The U.S. Justice Department estimates that between 35,500 and 170,500 people are trafficked into the United States every year. However, many more victims within the United States are not officially considered victims (many are labelled as prostitutes and dismissed), and there is no official estimate as to how many trafficking victims are in the United States.
Who are victims of sex trafficking?
Victims of sex trafficking can include men and women of all ages, ethnicities, and backgrounds. However, it is estimated that 99% of victims are women and girls, and 25% of those who are trafficked are children.
Is law enforcement aware of sex trafficking and human trafficking? To what extent?
Depending on the area, law enforcement is aware of sex trafficking and human trafficking. Many police departments train their officers on how to deal with situations involving victims of human and sex trafficking. However, there have been incidents involving underage victims of sex trafficking in which the victim has been arrested and/or imprisoned in spite of being a minor due to them being labelled as prostitutes while the pimp, or trafficker, has not been charged. However, as time goes on, law enforcement is becoming more aware of the growing trafficking problem and is working to combat it either by themselves or by partnering with anti-trafficking organizations (such as the Or Project), although there are areas in which law enforcement is aware of or involved in the sex trafficking industry and does nothing to stop it.
Who are traffickers?
Traffickers are defined as those who profit from the practice of trafficking by controlling their victims and exploiting them for labor and/or sex. They can be anyone: there is not a set mold (gender, ethnicity, race, age) that the trafficker must fill. In America, traffickers are often called by another, better known name: pimps.
How are victims of sex trafficking and human trafficking recruited?
There are many ways; the most common is by manipulation. Traffickers will seek out the vulnerable and offer to fill whatever void exists inside the victim (romantic relationship, family, etc.). Once the victim has become attached to the trafficker, he will often manipulate the victim into the commercial sex trade, either by lying, guilting, positive or negative reinforcement, or even force.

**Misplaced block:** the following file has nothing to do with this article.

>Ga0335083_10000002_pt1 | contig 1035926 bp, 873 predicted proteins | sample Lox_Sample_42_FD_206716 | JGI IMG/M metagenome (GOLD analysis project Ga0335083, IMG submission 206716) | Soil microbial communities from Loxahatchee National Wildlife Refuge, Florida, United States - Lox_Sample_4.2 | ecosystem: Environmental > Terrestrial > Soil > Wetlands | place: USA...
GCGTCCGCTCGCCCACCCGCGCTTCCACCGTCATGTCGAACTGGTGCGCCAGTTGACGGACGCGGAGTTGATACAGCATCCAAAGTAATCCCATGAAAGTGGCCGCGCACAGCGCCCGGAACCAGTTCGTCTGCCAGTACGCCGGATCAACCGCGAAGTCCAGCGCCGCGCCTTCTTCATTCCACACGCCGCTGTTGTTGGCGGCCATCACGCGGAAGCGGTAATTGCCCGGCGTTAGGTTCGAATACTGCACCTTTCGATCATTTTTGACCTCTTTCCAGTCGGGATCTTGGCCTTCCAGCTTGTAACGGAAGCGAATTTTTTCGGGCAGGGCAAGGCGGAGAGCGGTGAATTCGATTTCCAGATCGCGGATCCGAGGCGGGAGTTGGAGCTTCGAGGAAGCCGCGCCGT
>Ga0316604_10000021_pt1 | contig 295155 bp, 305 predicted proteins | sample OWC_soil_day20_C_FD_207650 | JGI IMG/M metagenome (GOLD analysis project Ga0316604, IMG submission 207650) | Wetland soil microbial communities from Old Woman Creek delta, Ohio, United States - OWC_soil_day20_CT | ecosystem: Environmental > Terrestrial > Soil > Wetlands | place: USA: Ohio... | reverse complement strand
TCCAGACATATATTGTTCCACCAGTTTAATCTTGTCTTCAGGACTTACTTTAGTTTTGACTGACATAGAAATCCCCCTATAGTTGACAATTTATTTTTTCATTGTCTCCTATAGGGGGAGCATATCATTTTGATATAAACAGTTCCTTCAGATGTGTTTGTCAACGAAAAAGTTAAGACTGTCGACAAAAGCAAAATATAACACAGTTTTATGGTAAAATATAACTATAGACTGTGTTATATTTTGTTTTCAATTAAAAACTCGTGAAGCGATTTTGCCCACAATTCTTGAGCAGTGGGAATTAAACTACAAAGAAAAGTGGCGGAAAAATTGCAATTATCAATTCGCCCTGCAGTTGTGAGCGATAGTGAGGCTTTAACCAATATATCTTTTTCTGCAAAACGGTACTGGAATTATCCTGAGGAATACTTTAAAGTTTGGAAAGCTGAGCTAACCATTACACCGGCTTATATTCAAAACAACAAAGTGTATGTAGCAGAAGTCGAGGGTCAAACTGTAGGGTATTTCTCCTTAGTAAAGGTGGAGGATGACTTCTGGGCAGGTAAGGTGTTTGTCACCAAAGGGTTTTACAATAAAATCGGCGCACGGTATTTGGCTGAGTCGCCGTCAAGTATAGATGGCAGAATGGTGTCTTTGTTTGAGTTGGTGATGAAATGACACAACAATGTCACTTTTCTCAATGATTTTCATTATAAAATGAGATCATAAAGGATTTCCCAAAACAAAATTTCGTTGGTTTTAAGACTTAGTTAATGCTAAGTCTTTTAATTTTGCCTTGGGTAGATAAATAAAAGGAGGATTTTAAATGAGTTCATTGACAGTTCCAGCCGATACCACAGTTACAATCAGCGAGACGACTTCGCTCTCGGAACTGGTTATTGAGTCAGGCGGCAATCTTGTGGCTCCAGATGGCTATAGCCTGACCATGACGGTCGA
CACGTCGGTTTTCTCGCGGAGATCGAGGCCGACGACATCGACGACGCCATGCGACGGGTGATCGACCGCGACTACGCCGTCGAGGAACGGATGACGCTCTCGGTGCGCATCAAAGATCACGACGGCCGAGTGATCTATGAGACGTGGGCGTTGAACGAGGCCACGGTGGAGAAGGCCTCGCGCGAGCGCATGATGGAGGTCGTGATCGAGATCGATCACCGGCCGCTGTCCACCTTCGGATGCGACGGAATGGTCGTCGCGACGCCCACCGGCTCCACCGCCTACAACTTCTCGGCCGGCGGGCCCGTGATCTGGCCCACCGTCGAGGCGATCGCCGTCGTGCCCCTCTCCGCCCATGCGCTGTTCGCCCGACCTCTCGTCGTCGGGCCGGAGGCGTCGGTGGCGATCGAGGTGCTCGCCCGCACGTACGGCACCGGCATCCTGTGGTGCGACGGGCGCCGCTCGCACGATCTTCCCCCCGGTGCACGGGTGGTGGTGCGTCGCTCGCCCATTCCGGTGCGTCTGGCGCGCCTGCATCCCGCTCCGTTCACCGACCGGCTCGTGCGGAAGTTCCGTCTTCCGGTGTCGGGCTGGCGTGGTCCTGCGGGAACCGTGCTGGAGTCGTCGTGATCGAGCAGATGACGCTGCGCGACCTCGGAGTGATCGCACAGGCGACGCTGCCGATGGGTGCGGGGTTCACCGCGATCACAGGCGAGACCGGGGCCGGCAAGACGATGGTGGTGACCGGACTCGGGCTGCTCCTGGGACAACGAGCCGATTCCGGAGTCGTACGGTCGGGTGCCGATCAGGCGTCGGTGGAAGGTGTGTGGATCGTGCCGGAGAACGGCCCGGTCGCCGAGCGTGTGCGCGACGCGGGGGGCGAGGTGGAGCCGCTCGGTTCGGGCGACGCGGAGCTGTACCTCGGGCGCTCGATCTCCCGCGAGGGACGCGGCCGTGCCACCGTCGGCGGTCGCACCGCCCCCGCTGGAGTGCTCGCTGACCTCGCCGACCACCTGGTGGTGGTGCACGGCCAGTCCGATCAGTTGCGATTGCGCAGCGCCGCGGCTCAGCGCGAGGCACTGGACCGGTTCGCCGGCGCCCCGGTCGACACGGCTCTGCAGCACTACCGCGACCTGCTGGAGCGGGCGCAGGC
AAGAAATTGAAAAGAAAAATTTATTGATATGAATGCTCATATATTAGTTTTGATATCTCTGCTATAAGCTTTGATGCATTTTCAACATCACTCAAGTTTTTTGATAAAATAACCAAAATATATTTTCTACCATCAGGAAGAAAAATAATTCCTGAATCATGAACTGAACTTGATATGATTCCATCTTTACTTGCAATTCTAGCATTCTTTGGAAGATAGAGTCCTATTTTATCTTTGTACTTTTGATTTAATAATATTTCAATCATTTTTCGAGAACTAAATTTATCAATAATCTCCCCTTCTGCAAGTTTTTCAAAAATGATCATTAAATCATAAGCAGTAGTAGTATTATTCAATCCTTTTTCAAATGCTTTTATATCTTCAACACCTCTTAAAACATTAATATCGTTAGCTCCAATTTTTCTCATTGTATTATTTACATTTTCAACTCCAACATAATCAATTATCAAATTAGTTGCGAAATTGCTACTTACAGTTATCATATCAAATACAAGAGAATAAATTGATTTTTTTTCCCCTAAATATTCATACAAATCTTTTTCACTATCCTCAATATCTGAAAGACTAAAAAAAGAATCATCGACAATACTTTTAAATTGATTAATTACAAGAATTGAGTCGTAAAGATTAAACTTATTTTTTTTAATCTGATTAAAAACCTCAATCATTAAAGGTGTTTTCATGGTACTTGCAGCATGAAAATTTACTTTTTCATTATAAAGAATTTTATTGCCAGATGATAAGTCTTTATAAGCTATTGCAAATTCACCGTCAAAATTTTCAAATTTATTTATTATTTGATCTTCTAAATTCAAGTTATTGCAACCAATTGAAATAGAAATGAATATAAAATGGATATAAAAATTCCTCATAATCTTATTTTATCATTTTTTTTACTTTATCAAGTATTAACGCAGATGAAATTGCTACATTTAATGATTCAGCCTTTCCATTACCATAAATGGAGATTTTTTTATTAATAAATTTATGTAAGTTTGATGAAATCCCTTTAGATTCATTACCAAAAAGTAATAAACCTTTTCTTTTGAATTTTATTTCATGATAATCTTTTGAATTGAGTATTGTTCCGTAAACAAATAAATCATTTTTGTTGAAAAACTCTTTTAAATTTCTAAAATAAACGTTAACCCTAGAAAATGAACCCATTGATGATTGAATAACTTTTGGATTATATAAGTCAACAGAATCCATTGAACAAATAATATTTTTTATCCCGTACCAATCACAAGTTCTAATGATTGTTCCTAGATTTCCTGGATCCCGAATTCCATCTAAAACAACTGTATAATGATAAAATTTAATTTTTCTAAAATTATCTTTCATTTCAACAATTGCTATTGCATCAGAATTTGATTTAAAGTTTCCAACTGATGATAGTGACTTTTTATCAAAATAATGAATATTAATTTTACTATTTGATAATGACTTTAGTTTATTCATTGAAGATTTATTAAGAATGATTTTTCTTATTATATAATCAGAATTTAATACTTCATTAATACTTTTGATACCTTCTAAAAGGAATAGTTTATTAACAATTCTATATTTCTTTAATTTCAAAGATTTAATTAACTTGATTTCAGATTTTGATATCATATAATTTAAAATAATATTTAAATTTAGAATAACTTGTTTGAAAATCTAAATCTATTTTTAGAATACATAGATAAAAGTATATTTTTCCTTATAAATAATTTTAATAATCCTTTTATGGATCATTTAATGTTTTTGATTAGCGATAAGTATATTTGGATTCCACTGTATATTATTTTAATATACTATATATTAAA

Why do victims stay with traffickers?
Sometimes, victims will develop Stockholm Syndrome as it pertains to the trafficker. Stockholm Syndrome is defined as a “psychological response wherein a captive begins to identify closely with his or her captors, as well as with their agenda and demands.” Other times, factors that play into the victims remaining with their traffickers involve shame, the loss of that relationship, not having anywhere else to go, having no other options, or the threat of force or death will keep the victim from attempting to leave the trafficker.
To what degree are victims aware of their situation?
This varies from victim to victim. While the victims sometimes are aware of the situation, more often the victims either are unaware of their status as a victim or even perceive themselves as perpetrators of a crime (sometimes because of what the trafficker has led them to believe). Even when a victim is aware of their situation, however, it is incredibly difficult for them to try to leave.
The Or Project is an organization founded upon the Gospel, and there are several Biblical Passages that shine a light on how we should view and treat victims of Sex Trafficking and Human Trafficking:
John 4:1-42 This passage is known as the story of the Woman at the Well
John 7:53 - 8:11 This passage is known as the story of the Woman Caught in Adultery
James 1:27 “Religion that is pure and undefiled before God, the Father, is this: to visit orphans and widows in their affliction, and to keep oneself unstained from the world."
For more information, you can visit the following websites: